First, I assumed, as in other years, that the traditional measures of candidate quality mattered, and I relied on a handful of poll questions to show me not only what voters were thinking but also how they would behave.
Over and over again, post-convention polls found Trump with higher “unfavorable” ratings than Hillary Clinton. Both candidates were upside down (having higher negatives than positives), but Clinton’s numbers on that key question were normally a few points better. In addition, when pollsters asked whether Clinton and Trump were qualified to be president and had the right temperament for the job, the differences were stunning — Clinton had huge advantages on both qualities.
Just as important, on Clinton’s most glaring political liability, her trustworthiness and honesty, polls repeatedly showed voters saw little difference between the two candidates. Indeed, in exit polling, 36 percent of respondents said that Clinton was honest and trustworthy, compared with only 33 percent who said the same about Trump.
Together, these facts convinced me that Trump’s ceiling of support was considerably lower than Clinton’s. After all, if only 38 percent thought Trump was qualified to be president, how could he win when the eventual winner would probably need at least 45 percent of the vote?
I mistakenly concluded that voters could not and would not vote for a candidate they deemed “unqualified” for the presidency.
I also read too much into the various ballot tests in the weeks and months before the election.
I’ve been relying on public opinion surveys for decades, comparing public polls — such as those conducted by The Washington Post-ABC News and NBC News-Wall Street Journal — with poll numbers gathered, but not released to the public, by Republican and Democratic pollsters I hold in high regard. I did that again this year.
What I found was that both the public and private polls showed Clinton had a clear advantage in the presidential contest. In the final week, the consistency of those surveys was remarkable.
While those polls ultimately called the winner of the popular vote correctly (Clinton), they never conveyed the sense that the race would be a squeaker. Yes, each ballot test was within the margin of error of the final outcome, but the fact that they all missed in a single direction — toward Clinton — gave me greater confidence in the eventual margin than I should have had. The outcome never appeared so close that one candidate could win the popular vote while the other candidate would win a majority of the electoral vote. Yet, that is exactly what happened.
In most elections, the responses to survey questions about candidate qualities and vote preference predict the outcome. But this year was different.
What I didn’t understand, of course, was that enough voters in just the right combination of states were so frustrated and angry with the status quo that they simply were ready to burn down the building rather than try to rehabilitate it.
Voting for Trump, the candidate mocked by the media and disdained by the establishment, was the way to do that. Even if he was unqualified. Even if he had the wrong temperament. Even if he wasn’t more honest and trustworthy. Even if — maybe because — he was a vulgar, intemperate bully.
Second, I was completely wrong in my assessment that there weren’t enough white voters to elect Trump. While I was right that whites as a percentage of the electorate would drop to 70 percent, the lowest number in history, that fact turned out to be irrelevant, not predictive. Those whites who turned out gave Trump a larger margin than ever before. That was surprising, since most surveys during the fall showed Trump winning whites by 12 or 15 points, far less than Romney’s margin in 2012.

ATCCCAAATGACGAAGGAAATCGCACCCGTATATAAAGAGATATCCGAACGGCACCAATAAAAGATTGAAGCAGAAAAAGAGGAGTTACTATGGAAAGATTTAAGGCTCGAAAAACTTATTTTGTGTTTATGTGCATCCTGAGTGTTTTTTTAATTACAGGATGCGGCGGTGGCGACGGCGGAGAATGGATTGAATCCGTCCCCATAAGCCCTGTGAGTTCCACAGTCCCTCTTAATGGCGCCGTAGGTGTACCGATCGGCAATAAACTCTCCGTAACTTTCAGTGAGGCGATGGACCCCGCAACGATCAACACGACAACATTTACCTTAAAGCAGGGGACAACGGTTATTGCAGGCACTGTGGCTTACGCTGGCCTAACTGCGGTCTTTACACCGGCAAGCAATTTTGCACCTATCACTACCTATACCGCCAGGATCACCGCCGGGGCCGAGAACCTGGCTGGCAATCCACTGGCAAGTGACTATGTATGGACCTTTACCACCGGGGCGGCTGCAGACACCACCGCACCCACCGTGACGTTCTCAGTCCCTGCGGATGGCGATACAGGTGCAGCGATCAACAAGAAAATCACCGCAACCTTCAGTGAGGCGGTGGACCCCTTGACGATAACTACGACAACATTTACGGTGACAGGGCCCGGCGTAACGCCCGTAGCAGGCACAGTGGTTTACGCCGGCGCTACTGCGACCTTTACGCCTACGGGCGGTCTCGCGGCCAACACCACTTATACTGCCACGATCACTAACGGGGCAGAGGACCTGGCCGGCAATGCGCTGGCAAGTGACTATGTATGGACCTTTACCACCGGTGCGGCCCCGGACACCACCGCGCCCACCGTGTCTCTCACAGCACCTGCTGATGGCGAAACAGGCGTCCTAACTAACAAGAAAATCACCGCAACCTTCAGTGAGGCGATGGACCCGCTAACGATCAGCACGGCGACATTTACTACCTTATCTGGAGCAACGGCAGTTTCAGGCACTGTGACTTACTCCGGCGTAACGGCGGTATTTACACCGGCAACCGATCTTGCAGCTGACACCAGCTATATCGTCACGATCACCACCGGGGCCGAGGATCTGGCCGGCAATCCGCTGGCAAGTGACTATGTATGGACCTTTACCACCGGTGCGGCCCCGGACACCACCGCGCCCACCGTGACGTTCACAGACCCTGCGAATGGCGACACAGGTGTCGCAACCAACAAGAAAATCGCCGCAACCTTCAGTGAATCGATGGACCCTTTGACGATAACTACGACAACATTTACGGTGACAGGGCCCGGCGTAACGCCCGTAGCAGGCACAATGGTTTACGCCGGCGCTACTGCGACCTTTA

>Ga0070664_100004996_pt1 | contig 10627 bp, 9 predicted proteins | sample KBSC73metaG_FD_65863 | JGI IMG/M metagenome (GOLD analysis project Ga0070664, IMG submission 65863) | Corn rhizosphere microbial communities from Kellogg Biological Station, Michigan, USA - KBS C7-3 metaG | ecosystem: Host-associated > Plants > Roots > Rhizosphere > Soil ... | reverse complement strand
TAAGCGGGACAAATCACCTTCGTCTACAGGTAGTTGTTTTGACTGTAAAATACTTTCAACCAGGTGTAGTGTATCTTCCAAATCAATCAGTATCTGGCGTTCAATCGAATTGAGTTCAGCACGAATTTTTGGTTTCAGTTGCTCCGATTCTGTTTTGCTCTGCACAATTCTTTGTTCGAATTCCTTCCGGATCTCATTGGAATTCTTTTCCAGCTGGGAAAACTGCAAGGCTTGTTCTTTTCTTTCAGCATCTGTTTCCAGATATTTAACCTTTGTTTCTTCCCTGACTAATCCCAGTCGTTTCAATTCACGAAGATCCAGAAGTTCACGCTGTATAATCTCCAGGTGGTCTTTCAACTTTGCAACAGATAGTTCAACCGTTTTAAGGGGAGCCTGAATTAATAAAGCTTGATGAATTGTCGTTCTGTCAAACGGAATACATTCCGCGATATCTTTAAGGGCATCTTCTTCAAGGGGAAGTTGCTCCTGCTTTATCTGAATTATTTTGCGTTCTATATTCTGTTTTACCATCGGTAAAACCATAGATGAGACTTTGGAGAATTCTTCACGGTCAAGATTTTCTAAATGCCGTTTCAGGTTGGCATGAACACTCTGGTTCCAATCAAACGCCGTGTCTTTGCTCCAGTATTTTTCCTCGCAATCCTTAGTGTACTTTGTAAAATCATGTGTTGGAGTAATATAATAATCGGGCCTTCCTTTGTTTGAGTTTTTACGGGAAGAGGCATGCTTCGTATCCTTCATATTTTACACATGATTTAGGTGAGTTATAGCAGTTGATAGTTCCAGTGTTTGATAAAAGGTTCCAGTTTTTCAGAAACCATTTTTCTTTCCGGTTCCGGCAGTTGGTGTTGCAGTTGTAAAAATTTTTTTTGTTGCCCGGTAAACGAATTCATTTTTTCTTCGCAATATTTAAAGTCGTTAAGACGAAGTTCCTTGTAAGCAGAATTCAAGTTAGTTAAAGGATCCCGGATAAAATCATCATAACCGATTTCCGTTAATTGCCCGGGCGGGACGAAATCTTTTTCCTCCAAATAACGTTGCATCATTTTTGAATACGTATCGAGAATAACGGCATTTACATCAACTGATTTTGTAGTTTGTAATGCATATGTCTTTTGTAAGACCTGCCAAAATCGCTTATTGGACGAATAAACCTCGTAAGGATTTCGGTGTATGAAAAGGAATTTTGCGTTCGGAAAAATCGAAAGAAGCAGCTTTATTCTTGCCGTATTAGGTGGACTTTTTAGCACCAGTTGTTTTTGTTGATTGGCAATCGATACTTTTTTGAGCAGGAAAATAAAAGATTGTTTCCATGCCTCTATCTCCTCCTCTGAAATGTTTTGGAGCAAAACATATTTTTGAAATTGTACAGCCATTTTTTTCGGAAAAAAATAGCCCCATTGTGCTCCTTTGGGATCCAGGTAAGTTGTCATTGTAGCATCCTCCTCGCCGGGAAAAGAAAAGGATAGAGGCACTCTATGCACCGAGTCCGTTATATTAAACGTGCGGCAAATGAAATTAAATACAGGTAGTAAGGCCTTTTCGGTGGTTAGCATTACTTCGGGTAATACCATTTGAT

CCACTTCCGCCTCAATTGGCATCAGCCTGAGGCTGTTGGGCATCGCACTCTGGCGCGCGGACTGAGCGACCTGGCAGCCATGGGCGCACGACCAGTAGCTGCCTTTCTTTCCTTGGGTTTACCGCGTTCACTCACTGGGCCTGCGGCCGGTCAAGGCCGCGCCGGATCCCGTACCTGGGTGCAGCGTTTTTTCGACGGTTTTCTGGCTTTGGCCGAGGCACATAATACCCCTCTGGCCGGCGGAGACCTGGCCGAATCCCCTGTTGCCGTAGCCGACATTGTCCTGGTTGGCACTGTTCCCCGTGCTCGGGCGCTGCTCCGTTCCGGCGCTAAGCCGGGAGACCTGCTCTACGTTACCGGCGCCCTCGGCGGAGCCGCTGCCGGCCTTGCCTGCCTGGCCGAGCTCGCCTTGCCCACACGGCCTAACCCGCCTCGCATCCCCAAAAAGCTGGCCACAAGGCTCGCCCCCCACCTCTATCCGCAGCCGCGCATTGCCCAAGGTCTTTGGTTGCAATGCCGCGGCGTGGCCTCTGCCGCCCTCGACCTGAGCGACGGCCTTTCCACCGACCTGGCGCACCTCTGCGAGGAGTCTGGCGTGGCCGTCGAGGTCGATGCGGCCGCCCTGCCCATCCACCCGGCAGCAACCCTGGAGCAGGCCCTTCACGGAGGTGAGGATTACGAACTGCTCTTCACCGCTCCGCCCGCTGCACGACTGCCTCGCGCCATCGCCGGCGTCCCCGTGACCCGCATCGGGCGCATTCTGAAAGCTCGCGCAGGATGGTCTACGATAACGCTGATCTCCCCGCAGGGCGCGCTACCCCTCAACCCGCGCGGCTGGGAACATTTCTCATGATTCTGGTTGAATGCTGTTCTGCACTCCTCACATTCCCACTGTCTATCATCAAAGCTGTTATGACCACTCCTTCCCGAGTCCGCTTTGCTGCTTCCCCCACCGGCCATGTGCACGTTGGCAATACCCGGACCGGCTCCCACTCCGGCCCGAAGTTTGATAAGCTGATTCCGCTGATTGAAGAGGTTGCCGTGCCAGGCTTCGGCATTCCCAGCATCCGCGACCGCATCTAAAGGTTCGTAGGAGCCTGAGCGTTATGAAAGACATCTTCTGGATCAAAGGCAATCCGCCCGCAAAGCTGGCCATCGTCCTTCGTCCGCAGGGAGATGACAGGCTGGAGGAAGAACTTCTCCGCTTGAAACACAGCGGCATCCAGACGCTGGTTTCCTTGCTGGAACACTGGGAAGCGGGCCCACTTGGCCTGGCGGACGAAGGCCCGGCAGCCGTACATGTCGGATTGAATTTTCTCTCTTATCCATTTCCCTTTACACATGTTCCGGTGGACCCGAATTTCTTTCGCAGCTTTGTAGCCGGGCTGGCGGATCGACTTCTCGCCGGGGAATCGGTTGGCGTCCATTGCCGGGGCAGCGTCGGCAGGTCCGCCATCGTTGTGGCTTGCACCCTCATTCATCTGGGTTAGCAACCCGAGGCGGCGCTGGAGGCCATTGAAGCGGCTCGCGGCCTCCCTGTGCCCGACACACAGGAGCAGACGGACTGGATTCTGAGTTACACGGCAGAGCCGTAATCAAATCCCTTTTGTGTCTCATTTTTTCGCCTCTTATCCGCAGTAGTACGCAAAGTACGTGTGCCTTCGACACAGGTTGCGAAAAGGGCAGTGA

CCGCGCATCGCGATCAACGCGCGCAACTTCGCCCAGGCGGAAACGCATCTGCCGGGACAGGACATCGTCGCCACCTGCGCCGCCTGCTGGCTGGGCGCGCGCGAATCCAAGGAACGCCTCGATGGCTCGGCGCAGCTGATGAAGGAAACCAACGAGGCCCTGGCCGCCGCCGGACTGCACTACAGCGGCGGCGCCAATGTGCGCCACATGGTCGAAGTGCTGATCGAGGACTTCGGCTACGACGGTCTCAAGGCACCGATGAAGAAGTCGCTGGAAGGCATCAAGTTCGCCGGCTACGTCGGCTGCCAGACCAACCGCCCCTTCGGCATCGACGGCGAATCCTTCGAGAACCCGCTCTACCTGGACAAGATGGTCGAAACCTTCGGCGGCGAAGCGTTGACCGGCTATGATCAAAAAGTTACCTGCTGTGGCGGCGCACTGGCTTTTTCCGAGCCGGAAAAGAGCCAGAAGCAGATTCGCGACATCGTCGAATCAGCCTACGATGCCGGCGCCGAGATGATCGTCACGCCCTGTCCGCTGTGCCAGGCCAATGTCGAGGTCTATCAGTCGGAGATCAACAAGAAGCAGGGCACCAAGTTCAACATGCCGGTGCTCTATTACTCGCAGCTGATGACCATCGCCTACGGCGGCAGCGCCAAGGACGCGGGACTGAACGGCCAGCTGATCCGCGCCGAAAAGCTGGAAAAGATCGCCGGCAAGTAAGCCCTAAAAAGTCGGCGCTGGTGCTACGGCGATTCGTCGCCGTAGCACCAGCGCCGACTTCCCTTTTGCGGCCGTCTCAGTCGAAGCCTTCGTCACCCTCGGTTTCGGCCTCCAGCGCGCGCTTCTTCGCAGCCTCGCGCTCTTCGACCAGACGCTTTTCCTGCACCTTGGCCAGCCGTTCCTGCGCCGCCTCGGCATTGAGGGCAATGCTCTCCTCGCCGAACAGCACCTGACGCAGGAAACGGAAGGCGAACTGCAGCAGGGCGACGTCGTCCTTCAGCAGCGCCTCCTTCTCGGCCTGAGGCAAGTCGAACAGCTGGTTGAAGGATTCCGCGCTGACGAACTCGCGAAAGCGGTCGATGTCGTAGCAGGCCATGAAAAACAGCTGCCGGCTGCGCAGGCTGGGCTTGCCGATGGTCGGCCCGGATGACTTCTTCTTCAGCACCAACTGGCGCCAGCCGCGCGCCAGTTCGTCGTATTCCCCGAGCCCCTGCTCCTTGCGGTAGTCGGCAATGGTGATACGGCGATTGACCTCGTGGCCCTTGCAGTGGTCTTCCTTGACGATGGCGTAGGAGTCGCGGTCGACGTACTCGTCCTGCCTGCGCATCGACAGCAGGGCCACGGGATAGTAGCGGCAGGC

I had no reason to expect Clinton would underperform compared with President Obama’s 2012 showing among Latinos and Asian Americans — or that Trump would slightly outperform Romney among those two minority groups. All the national data indicated Trump might draw 1 in 5 Latinos, certainly nothing near 29 percent, as the exit polling found.
In a fundamental error, I also could not imagine there would be many Obama-Trump voters. But as a recent Washington Post piece showed, there were some of those voters in key states that decided the election.
Finally, you might ask, why didn’t I know that voters were so angry that they might upset the apple cart on Election Day?
In fact, I wrote repeatedly about the public’s dissatisfaction, anger and desire for change (citing the “right direction/wrong track” question). I knew there was anger, especially on the political right. The outcome of the GOP nomination fight made that quite clear.
But I also saw a Republican Party that nominated Romney, an establishment candidate, just four years ago, and I saw few signs of political revolution during the 2016 House and Senate primaries. And even with the public’s anger, I thought Trump was a deeply flawed — and ultimately unacceptable — messenger.
Having watched elections for decades and learned a few lessons about the American people, I didn’t think that the country would elect a nominee who said that he knew more than the generals about defeating the Islamic State, was endorsed by the Ku Klux Klan, would not release his taxes, belittled and bullied political adversaries, journalists and other public figures, and was churlish, undignified and narcissistic.
My view of the basic nature of the American electorate, which had been confirmed by decades of past election results and seemed to be confirmed by the polling data, proved to be incorrect this time.
The question is whether the indicators I used in the past are outdated and now lack any predictive value or whether the 2016 election was an aberration — a rare temper tantrum by part of the electorate — after which our politics returns to normal.
In my mind, that is now an open question.